The controversy over the Auditor-General may not be the last of its kindby Jane Clifton
More bang for the passed buck?
The art of taking responsibility for cock-ups is all but dead in our politics. Even for catastrophically bad decisions, such as those that led to the Pike River Mine tragedy and the collapse of the Canterbury Television building, the poor old buck is still roaming the deserts of accountability looking for a place to rest.
Its latest quest is quite a trudge. The chief executive who enabled the Serious Fraud Office (SFO) to retrieve every cent of loot stolen by an accomplished fraudster at the Ministry of Transport is now himself in the gun. Martin Matthews, since appointed Auditor-General, has generated more shouty column inches than jailed fraudster Joanne Harrison, who drained more than $725,000 from the ministry.
Matthews was the good guy here, but he has stood down pending further inquiries. Unhappily, by some accounts, he was not good enough early enough. New Zealand First is leading the chorus for his Auditor-General appointment to be reconsidered, pending a State Services Commission reappraisal of how he handled the Harrison affair.
It comes down to whether Matthews can be shown to have acted in a timely enough fashion. To repurpose something Winston Peters once demanded during another political brushfire, “I want to know what he didn’t know and when he didn’t know it!”
The SFO has insisted Matthews acted as soon as he had evidence of impropriety and did so quickly enough that Harrison’s assets could be frozen, forcing her back from her overseas getaway.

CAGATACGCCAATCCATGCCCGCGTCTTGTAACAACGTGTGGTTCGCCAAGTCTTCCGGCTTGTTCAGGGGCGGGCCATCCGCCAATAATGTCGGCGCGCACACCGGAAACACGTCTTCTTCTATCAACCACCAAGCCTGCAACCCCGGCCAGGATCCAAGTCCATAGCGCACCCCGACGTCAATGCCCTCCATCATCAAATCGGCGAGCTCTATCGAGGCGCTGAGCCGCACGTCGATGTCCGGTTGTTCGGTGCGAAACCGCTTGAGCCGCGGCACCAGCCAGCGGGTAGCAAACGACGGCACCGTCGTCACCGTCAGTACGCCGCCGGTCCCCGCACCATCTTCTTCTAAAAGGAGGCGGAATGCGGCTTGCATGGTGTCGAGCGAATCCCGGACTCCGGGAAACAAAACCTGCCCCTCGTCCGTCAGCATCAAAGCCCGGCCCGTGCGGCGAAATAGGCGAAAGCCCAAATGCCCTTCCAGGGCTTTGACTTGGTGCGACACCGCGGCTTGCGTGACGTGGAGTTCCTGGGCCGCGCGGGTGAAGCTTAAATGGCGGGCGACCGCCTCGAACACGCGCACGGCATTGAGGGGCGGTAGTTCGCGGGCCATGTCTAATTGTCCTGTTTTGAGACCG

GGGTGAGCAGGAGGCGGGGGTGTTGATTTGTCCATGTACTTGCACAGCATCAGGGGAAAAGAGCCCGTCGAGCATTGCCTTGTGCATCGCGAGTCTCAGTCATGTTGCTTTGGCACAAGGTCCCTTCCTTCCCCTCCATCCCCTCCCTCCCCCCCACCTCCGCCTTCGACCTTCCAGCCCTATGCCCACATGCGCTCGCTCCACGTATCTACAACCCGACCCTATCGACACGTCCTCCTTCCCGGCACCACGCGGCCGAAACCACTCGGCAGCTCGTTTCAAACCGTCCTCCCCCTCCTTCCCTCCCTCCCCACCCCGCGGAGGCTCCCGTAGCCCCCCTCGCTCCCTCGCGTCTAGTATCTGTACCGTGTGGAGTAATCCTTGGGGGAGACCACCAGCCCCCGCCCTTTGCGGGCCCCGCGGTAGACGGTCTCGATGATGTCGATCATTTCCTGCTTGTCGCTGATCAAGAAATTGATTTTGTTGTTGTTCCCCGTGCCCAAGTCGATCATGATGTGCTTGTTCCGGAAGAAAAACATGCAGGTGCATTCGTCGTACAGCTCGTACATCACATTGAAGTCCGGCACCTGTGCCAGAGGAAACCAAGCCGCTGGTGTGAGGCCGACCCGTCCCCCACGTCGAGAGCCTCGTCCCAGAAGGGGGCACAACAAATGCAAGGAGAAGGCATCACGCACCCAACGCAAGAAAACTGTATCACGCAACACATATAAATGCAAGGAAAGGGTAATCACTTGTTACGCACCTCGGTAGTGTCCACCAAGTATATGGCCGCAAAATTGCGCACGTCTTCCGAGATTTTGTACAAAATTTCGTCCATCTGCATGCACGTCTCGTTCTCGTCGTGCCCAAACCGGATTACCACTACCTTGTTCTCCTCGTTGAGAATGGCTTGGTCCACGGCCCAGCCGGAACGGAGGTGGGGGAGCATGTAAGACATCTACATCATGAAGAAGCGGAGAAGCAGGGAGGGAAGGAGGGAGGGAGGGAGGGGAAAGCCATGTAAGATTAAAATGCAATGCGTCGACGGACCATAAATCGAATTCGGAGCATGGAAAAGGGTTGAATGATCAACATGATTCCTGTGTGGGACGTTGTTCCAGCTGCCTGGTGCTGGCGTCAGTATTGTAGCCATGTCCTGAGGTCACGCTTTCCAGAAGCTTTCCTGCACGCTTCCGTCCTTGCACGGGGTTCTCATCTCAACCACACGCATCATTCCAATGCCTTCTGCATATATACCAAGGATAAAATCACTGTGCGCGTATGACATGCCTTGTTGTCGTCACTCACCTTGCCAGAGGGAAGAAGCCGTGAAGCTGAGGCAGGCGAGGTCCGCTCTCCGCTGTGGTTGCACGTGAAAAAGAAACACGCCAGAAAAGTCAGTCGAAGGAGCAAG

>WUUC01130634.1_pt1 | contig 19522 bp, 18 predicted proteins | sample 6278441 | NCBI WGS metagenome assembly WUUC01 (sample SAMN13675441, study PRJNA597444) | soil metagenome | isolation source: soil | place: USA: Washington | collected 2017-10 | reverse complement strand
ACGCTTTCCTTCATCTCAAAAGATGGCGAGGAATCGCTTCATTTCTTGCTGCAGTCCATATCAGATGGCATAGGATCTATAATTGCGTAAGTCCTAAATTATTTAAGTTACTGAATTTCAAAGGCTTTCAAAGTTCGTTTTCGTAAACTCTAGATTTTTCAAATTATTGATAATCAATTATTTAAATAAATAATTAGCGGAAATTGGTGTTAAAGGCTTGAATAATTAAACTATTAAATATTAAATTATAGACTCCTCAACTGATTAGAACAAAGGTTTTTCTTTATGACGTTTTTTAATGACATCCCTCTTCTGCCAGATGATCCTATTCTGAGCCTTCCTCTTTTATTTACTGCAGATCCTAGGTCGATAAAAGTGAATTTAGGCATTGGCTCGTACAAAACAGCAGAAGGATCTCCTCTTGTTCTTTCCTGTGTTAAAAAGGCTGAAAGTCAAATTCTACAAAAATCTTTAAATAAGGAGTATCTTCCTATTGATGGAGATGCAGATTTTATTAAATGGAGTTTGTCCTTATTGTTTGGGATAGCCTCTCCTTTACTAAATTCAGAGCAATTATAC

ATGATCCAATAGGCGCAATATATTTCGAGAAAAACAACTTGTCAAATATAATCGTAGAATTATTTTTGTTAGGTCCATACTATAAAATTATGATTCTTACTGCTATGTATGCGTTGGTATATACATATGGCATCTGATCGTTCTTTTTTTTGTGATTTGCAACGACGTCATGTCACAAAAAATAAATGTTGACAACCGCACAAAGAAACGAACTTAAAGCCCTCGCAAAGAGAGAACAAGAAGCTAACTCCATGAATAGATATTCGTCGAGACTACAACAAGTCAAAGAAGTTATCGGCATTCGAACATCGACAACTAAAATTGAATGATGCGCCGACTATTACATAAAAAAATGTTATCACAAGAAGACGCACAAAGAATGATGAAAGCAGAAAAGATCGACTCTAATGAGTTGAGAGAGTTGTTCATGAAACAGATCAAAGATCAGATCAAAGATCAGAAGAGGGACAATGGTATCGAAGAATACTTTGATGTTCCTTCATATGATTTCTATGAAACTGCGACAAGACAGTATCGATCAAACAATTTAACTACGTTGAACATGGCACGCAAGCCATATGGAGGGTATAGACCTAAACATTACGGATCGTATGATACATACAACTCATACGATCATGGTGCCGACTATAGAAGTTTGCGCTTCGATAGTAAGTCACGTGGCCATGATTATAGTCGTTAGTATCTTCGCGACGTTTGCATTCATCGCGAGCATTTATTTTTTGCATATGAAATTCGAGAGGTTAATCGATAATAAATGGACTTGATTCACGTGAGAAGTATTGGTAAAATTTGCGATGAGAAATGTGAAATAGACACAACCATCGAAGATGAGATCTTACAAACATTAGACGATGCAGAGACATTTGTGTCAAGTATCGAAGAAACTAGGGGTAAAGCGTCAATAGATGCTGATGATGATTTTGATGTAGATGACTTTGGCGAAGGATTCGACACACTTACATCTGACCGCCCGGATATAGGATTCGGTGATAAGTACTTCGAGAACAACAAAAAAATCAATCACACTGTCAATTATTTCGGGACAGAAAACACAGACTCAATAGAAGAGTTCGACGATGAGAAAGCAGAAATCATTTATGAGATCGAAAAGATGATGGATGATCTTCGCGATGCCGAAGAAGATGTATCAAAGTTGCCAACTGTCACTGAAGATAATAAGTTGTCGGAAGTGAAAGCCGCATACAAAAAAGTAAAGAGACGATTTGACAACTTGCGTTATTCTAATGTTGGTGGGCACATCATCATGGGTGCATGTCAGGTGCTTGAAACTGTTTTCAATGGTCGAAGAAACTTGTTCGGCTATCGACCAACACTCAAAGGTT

But bothersome questions persist.
The plight of two staffers who asked awkward questions about Harrison’s conduct early on has been left cruelly unconsidered. The commission will now hopefully find out whether, as the staffers suspect, their subsequent redundancies at Harrison’s hands were retribution for their attempted whistle-blowing. Compensation and an apology may be in order. But there’s little doubt that without the political arm-waving by Peters and Labour’s Sue Moroney, the pair would have been left to live with a possible gross injustice.
Yet another career fraudster
Going as worryingly to the heart of public sector probity is Harrison’s hiring. She was already under fraud investigation in Australia when she got the Ministry of Transport job. Although it’s understood Australian police kept that secret till some time after her appointment, it should have rung alarm bells when later disclosed, but appears not to have done. Her curriculum vitae is now also thought to be a somewhat unreliable memoir. Her appointment and continued employment even before the fraud therefore remain open to question. This country has been serially embarrassed by overseas career fraudsters in the public service, most mortifyingly the bogus Canadian who once headed Maori Television. Have our state bosses learnt too little from this?
Earlier this year, new Ministry of Transport chief Peter Mersi declined to double-check staff CVs in the wake of the Harrison episode, in case it bred a climate of distrust in his department. Funnily enough, few things breed distrust among staff better than discovering one of their bosses is a thieving liar.